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Letters to the Editor

Veteran equity

August 3, 2007

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To the editor:

Mike Hoeflich's Aug. 1 column, "Plan to support veterans," asks how our country is going to support the troops when they return from Iraq. As a combat veteran of the Vietnam War, I'm always interested in plans to support veterans. But the various policy initiatives floated in his article - multiyear elimination of federal tax obligations, guaranteed comprehensive health care for families of veterans, expanded disability payments, etc. - do not cover the many others who have served this country's military, or those who in the future might serve.

Thus, Hoeflich's policy suggestions are unfair and unrealistic. Why unfair? If we are going to direct benefits to one set of veterans, then explain on what principled foundation these same benefits are denied to others who have served - or might in the future serve - their country in times of war. I see no basis for denying many of the proposed benefits to many others. Why unrealistic? Extending such proposed benefits to cover so many others could generate enormous, unsustainable entitlement programs.

Let's support the veterans of Iraq, yes. But any sound policy toward them should be comprehensive and realistic, considering our treatment of other living veterans and, especially, our promised treatment for our future veterans. Indeed, it is our compact with these future warriors that we need to forge now in order to build a sound military force for the rest of the 21st century and beyond.

Douglas Houston,

Lawrence

Comments

Richard Heckler 7 years, 1 month ago

I would suggest healthcare. For a soldier and/or the entire immediate family for the rest of their lives. Just mail them a medicare card that provides 100% coverage through the doctors/clinics of their choice.

Considering some of our soldiers consumed low yield radioactive dust and such not by choice. Otherwise they might wait for years for the Department of Defense to decide there is a problem much like the "agent orange" vets from Nam. Not to mention the psychological effects of killing innocent people.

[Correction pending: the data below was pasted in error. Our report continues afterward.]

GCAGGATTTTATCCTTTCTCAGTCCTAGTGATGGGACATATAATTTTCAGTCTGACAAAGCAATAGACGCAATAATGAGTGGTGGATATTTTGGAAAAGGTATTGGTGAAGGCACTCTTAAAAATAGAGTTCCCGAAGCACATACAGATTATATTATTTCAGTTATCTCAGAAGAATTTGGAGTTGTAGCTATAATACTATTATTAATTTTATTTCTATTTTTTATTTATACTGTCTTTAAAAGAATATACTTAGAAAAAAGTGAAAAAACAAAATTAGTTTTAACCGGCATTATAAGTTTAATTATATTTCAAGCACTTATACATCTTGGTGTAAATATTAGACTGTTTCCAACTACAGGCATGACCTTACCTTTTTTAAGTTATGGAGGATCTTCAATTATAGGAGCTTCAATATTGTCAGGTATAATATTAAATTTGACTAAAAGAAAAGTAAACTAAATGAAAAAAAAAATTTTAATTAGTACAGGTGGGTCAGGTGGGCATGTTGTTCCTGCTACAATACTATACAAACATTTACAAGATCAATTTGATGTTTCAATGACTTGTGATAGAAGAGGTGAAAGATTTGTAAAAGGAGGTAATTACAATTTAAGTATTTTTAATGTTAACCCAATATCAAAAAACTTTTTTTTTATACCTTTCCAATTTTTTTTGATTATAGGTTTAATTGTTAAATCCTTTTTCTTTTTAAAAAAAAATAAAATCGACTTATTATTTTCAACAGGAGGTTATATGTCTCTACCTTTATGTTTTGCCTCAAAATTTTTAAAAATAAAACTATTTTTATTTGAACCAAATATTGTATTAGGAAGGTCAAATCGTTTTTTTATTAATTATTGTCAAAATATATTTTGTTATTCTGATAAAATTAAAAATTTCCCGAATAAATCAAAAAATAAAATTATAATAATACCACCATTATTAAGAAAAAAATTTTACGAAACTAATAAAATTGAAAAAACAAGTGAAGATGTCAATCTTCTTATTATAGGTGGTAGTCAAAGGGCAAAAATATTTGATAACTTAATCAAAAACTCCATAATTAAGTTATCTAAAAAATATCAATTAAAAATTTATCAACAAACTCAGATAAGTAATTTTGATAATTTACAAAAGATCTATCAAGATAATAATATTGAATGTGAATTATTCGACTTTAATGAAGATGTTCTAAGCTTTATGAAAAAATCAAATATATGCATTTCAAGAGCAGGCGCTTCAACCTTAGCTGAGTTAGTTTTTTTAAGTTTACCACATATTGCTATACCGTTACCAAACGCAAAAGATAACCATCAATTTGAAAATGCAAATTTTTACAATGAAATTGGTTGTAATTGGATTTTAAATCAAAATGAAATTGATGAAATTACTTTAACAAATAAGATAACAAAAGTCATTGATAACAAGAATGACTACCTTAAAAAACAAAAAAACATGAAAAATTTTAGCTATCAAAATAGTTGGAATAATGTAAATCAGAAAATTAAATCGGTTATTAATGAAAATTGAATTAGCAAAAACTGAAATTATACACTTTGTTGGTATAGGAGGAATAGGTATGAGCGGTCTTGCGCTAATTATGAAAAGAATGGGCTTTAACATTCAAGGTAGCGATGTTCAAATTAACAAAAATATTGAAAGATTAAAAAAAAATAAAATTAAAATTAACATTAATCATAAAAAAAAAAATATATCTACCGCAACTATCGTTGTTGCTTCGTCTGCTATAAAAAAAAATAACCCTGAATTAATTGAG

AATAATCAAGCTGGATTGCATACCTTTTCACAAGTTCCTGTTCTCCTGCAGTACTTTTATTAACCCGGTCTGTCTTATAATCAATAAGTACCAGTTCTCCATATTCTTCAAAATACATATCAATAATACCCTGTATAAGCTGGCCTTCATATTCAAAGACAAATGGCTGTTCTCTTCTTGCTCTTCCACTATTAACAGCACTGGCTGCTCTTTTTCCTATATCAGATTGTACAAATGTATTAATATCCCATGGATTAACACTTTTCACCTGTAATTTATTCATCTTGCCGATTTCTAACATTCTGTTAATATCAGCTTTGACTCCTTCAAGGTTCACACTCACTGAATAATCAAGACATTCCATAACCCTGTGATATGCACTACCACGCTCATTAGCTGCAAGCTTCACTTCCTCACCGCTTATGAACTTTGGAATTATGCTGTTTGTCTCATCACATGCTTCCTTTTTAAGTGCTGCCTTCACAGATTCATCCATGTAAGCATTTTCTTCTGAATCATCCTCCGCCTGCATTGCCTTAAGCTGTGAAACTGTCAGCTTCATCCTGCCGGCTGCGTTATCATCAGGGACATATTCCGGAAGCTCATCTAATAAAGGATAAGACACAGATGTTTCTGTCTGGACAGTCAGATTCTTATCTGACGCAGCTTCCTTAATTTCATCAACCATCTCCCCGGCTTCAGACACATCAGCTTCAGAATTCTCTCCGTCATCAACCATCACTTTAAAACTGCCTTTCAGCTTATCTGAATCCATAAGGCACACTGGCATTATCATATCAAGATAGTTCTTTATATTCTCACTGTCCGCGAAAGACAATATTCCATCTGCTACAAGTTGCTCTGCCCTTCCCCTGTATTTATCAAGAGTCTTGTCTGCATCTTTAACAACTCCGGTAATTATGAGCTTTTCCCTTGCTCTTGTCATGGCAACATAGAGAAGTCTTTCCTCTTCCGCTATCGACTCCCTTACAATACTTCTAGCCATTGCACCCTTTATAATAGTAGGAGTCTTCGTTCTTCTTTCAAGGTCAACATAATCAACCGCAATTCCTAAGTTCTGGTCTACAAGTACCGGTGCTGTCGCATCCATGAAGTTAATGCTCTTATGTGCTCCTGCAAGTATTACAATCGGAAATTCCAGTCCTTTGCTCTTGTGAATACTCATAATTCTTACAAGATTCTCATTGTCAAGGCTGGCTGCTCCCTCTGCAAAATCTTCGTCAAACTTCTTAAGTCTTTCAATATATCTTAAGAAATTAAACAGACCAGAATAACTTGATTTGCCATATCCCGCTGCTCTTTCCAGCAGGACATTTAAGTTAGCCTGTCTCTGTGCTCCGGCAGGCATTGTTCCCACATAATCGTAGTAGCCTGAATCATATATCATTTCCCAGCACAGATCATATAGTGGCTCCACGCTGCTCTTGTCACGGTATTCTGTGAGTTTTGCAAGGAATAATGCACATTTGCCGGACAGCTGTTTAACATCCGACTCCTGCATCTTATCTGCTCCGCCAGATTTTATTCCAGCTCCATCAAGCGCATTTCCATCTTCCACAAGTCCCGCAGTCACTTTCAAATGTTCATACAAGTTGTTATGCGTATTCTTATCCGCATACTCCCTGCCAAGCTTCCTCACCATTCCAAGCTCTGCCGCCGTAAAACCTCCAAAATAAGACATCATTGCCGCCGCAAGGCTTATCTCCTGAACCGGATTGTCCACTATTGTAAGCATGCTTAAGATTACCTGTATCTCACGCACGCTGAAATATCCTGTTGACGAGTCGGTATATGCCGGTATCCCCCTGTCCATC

Good letter.

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Jamesaust 7 years, 1 month ago

"If we are going to direct benefits to one set of veterans, then explain on what principled foundation these same benefits are denied to others...."

Well, perhaps because the benefit serves to overcome the RECENT disruption in service personnel's lives - not as a permanent entitlement.

If you have continuing wounds - physical or mental - or you have typical VA-supported needs, fine. The taxpayer is pleased and thankful to provide for this.

But unlike some recently mustered-out, 20- or 30-something veteran, if you haven't put your life back together in the decades that have passed since serving, nothing such as minor as a temporary abatement of income tax obligations is going to solve that problem.

Military action in Afghanistan and Iraq has now been going on longer than ALL of WWII and the disruption to those veterans lives from 1, 2, 3, or even 4 rotations on duty is considerable. I can think of few less bureaucratic or intrusive means to help such veterans make up some lost ground than to say, 'don't worry about the IRS for a year or two.' (Or perhaps more practical: a refundable $10k tax credit for several years, sort of like the EITC.)

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